Tánaiste Simon Coveney has warned that the No side are trying to sow confusion in the final hours before the abortion referendum by promising to address difficult pregnancies with new proposals.
Mr Coveney also admitted that his thoughts on abortion had changed after the work of the citizen's assembly on abortion and the process examining the constitution over the last two years.
He told the Dáil that he represented a "lot of men" and people in the country. There were men who believed that by retaining the Eighth Amendment that they were somehow protecting the unborn.
This was simply not true, declared the Tánaiste, when you heard the stories of women who had to travel or who were forced to "wander the streets of Birmingham for six hours".
Minister Coveney appealed for undecided or No voters to try and see that story "through the eyes of somebody close to them".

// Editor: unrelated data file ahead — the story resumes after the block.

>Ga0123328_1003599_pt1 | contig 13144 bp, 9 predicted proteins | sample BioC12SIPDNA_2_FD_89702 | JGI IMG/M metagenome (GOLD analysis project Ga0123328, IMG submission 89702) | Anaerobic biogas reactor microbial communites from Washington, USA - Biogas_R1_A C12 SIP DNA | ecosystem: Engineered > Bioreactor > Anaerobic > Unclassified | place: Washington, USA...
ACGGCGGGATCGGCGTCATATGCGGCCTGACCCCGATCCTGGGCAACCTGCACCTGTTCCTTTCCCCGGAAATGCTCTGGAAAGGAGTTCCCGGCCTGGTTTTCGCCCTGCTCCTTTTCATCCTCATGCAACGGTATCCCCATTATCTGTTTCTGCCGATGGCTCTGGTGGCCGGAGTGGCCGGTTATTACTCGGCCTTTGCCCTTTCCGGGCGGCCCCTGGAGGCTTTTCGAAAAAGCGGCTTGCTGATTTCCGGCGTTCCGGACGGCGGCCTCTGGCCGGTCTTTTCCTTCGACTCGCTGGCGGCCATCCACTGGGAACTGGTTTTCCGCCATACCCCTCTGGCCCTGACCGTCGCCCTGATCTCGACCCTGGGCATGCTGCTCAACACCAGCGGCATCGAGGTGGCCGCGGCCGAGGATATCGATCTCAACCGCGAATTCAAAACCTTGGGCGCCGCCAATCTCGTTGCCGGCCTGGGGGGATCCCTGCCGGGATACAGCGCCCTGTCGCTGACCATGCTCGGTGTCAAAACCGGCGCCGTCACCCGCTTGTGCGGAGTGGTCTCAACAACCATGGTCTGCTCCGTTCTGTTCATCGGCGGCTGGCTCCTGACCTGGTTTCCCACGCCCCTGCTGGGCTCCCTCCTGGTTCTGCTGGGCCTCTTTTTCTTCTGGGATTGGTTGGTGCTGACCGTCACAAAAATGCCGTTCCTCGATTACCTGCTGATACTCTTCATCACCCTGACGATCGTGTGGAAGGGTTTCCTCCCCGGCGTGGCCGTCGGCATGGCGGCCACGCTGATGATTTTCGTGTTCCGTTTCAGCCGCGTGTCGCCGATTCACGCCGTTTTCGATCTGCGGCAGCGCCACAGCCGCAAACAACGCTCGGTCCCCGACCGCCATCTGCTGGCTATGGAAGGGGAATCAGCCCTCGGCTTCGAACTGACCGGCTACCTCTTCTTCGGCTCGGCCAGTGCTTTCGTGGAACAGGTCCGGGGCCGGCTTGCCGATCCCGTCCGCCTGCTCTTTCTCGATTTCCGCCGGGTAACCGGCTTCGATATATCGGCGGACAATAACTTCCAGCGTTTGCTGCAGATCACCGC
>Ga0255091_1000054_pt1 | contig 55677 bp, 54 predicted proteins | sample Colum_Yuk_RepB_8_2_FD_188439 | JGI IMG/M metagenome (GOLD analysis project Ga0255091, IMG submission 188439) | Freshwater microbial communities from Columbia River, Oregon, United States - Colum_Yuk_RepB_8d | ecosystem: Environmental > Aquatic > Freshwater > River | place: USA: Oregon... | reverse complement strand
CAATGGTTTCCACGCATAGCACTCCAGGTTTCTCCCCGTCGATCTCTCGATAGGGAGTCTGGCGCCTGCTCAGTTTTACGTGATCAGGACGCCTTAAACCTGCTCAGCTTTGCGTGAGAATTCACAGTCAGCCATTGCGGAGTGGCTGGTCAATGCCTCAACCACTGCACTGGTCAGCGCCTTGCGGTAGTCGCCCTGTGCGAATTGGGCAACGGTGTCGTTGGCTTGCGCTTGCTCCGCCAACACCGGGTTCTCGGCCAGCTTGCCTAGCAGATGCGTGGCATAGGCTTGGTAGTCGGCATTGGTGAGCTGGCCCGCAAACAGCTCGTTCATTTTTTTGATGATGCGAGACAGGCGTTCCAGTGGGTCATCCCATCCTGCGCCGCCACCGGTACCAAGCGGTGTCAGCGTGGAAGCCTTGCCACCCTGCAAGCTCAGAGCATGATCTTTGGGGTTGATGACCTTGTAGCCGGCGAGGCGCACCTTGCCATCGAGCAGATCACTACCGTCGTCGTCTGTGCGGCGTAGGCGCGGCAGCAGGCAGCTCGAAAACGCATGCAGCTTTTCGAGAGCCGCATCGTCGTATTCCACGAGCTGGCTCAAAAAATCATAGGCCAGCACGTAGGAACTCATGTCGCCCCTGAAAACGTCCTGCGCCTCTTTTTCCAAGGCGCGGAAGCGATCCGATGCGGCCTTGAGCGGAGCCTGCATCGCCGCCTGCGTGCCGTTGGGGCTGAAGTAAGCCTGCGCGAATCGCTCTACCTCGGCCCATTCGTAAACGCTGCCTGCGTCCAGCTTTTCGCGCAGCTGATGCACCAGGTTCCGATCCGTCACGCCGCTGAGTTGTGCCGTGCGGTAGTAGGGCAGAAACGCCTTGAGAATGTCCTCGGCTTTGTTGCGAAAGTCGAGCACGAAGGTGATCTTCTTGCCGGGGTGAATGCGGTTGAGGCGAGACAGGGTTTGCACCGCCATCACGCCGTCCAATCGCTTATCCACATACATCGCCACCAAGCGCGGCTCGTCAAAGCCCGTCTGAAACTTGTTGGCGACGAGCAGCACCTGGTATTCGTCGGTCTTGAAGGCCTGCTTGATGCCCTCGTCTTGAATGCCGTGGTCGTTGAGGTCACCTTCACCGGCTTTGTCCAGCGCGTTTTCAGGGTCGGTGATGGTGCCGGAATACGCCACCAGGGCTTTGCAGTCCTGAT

Speaking ahead of the vote tomorrow, Sinn Féin's Pearse Doherty raised concerns about the No side suggesting proposals could be revisited instead of repealing the Eighth Amendment.
The Donegal TD said that the current regulations around abortion were “outdated” and “criminalises tragedy”.
The No side's claim was “patently untrue” and was a “tactic to sow confusion”.
Minister Coveney agreed, saying that if there had been an easy way to address hard pregnancy cases, such as rape or fatal foetal abnormalities, that “it would have been proposed over the last 35 years”, after the original introduction of the Eighth Amendment.
He said that Ireland would be “frozen in time” if there was a No vote in the referendum.
The No side's tactics were an attempt at “distraction and confusion,” said the minister.
The government were proceeding in the only way possible to “deal with this compassionately”, he added.